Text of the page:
You may well be aware that asbestos is a dangerous and potentially fatal material. For anyone working in trades that could come into contact with it, asbestos presents a very real health risk, and it is a legal requirement that a suitable level of training is provided to minimise the danger. The first rule of dealing with asbestos is that as soon as it is suspected as present, all work stops until it is either identified and removed or cleared as being safe. Awareness training is a requirement for a number of trades, such as IT installers, demolition workers, joiners and plasterers.
Asbestos was used extensively in building construction for many years during the 20th century and, as a result, domestic, commercial and public buildings built before 2000 may well contain a variety of Asbestos Containing Materials (ACMs) which can potentially release fibres into the local atmosphere. These fibres are known to be carcinogenic and they are totally undetectable without taking an air sample. Once released, the fibres will lodge in the lungs, and over time persistently damage the lining and potentially cause a range of pulmonary diseases resulting in long-term illness and, in many cases, death. Asbestosis is one such disease you may be familiar with, and it causes long-term shortness of breath. Most concerning, though, is the rising number of cases of mesothelioma, which is a form of cancer that almost exclusively develops as a result of exposure to asbestos and is usually fatal, with 12–18 months from diagnosis.
The legislation that covers asbestos is known as CAR 2012. This is the Control of Asbestos Regulations 2012 and it is very clear on what should happen if asbestos is present in a building. Essentially, once discovered, there are two choices: removal, or ongoing management. As the asbestos fibres are not released unless the materials are disturbed, if the ACMs are undamaged and likely to remain safe then removal is not needed. Instead, a duty to manage is expected, and details of the materials should recorded and checked regularly. If the materials are damaged, or are certain kinds of ACM such as loose fill asbestos insulations or damaged pipe lagging, removal is usually the only option.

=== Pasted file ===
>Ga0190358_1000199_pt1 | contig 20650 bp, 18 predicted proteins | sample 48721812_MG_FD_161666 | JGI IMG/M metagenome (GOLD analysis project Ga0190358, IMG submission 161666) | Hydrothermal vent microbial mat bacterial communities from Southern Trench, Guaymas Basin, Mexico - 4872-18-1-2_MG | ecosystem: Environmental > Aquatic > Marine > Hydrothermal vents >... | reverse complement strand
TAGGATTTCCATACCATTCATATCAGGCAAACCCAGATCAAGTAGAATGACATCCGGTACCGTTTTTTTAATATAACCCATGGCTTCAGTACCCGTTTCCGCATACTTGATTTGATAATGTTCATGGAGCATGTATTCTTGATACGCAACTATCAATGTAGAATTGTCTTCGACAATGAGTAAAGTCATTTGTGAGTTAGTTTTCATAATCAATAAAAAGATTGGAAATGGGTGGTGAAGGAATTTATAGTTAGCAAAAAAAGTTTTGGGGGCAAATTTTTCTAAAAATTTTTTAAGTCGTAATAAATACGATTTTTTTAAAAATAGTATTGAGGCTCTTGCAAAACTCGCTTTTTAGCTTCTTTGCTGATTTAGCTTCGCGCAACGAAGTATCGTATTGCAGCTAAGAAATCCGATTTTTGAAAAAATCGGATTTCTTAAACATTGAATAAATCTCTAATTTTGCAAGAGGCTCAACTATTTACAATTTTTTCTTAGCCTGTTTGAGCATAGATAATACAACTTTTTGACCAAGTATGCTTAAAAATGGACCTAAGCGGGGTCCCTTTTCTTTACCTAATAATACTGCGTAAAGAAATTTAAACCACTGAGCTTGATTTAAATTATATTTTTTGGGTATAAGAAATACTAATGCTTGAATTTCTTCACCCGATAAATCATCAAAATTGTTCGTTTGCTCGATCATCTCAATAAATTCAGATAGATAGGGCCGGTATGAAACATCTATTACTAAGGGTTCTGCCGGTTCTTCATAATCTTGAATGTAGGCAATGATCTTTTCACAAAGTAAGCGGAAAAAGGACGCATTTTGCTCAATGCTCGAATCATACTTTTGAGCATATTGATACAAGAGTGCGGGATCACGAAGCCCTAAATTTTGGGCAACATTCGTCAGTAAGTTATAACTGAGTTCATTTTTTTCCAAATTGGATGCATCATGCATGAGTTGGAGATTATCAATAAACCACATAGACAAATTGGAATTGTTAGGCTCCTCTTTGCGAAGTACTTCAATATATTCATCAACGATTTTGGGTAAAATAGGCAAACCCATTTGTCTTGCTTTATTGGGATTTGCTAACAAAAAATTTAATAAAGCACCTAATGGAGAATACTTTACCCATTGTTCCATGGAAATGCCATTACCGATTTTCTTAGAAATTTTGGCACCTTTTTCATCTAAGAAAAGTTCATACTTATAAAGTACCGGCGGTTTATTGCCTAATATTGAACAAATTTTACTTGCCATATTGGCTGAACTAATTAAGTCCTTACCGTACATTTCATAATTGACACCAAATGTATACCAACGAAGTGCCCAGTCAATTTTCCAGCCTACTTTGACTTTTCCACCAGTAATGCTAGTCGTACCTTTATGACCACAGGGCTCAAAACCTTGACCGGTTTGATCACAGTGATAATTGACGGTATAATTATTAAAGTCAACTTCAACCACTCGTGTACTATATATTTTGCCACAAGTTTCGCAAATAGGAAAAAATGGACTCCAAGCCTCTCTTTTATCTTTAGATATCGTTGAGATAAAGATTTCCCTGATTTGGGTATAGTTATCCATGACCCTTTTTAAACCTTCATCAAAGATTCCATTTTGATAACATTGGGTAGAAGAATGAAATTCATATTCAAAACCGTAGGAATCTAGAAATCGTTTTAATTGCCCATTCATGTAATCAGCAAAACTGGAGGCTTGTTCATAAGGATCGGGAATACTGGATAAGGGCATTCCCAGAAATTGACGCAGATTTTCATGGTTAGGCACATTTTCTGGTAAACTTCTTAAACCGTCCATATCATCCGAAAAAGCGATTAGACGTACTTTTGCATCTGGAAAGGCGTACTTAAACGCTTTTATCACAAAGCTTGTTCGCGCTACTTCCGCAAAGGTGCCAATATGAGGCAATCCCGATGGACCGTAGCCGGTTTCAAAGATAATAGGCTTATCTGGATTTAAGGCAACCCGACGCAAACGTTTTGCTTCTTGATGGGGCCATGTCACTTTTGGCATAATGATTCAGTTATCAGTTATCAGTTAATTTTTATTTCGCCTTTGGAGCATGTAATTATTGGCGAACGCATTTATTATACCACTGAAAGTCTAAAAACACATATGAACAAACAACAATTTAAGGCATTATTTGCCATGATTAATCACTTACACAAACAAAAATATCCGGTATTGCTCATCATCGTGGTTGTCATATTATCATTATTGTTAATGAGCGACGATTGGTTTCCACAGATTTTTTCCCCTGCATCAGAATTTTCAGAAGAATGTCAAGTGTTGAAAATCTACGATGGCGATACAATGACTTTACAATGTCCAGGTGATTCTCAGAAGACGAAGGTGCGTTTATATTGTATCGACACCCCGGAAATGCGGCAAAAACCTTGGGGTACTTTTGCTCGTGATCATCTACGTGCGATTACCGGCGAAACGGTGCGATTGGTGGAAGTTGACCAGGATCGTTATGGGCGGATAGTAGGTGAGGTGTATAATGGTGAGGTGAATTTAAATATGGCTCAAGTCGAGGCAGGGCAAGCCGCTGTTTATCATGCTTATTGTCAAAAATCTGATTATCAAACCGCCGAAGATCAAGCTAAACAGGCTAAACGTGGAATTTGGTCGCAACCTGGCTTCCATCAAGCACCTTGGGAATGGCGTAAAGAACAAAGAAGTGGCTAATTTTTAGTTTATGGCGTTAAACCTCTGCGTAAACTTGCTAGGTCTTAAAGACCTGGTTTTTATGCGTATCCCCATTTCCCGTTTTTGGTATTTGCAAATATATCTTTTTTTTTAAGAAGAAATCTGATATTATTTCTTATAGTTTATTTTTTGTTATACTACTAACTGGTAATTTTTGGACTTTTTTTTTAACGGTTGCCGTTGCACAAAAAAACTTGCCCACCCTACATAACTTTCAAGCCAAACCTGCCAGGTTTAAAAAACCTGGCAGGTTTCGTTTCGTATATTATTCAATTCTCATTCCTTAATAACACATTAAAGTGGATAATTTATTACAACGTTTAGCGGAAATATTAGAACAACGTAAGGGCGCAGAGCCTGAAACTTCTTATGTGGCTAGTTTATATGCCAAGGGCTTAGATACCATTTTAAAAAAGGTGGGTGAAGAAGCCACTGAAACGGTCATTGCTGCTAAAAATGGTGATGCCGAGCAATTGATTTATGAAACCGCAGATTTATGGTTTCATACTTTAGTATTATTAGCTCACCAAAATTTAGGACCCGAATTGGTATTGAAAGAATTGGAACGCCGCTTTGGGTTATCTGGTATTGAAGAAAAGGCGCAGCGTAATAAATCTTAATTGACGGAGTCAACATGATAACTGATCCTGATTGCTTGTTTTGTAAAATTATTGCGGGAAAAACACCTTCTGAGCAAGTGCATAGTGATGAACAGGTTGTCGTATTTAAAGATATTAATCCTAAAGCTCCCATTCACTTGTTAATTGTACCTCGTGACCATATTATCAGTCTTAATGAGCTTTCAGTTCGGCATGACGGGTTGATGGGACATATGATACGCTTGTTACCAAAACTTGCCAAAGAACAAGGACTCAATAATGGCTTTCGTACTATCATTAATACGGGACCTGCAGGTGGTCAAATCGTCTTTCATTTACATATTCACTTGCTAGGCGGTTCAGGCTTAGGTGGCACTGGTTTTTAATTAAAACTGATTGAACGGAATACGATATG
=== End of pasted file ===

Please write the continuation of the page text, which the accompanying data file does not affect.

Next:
So, what happens when asbestos is in-situ and the workers in a building are not considered to be likely to interact with or damage it? Well, here is where duty to manage comes into play. The responsible person—usually the owner or nominated manager of the facility—should record the condition and location of the ACMs. A regular check should then be put in place, and in any circumstances where contamination is possible the area should be isolated and the materials removed or made safe.
Unfortunately, the results of asbestos exposure are often not seen until much later in life, and many people in the population may already have been exposed in a variety of circumstances. Many schools in the UK contain ACMs to some extent, and there have been a number of deaths amongst the teaching professions attributed to exposure.
One recent and tragic example of the pernicious nature of ACMs is the recent case of warehouse worker Anthony Jones. Mr Jones was just 57 years old when he passed away from mesothelioma. The inquest into his death discovered that he had a level of asbestos fibres in his lungs consistent with industrial exposure to the material. A suggested source of the contamination was an asbestos roof in the building Mr Jones worked in between 1972 and 1985. A former worker confirmed that there was an issue with birds getting into the building and pecking at an asbestos roof and some pipes, which were also possibly lagged with an ACM. The cumulative effect of years of inhalation of small amounts of asbestos potentially resulted in a build-up of the fibres until the contamination reached a level consistent with work exposure.
While the tragedy of Mr Jones’ cancer certainly represents a more unusual set of circumstances relating to a death from asbestos exposure, it also highlights the need for the CAR 2012 regulations. Under the duty of care required, the asbestos in the roof of the building would have been managed, monitored and the slow release of asbestos that killed Mr Jones would likely have been stopped before it caused a serious injury.
At the moment, deaths from asbestos exposure are still rising, but with controls and more awareness of the danger we can expect to see the numbers start to decline.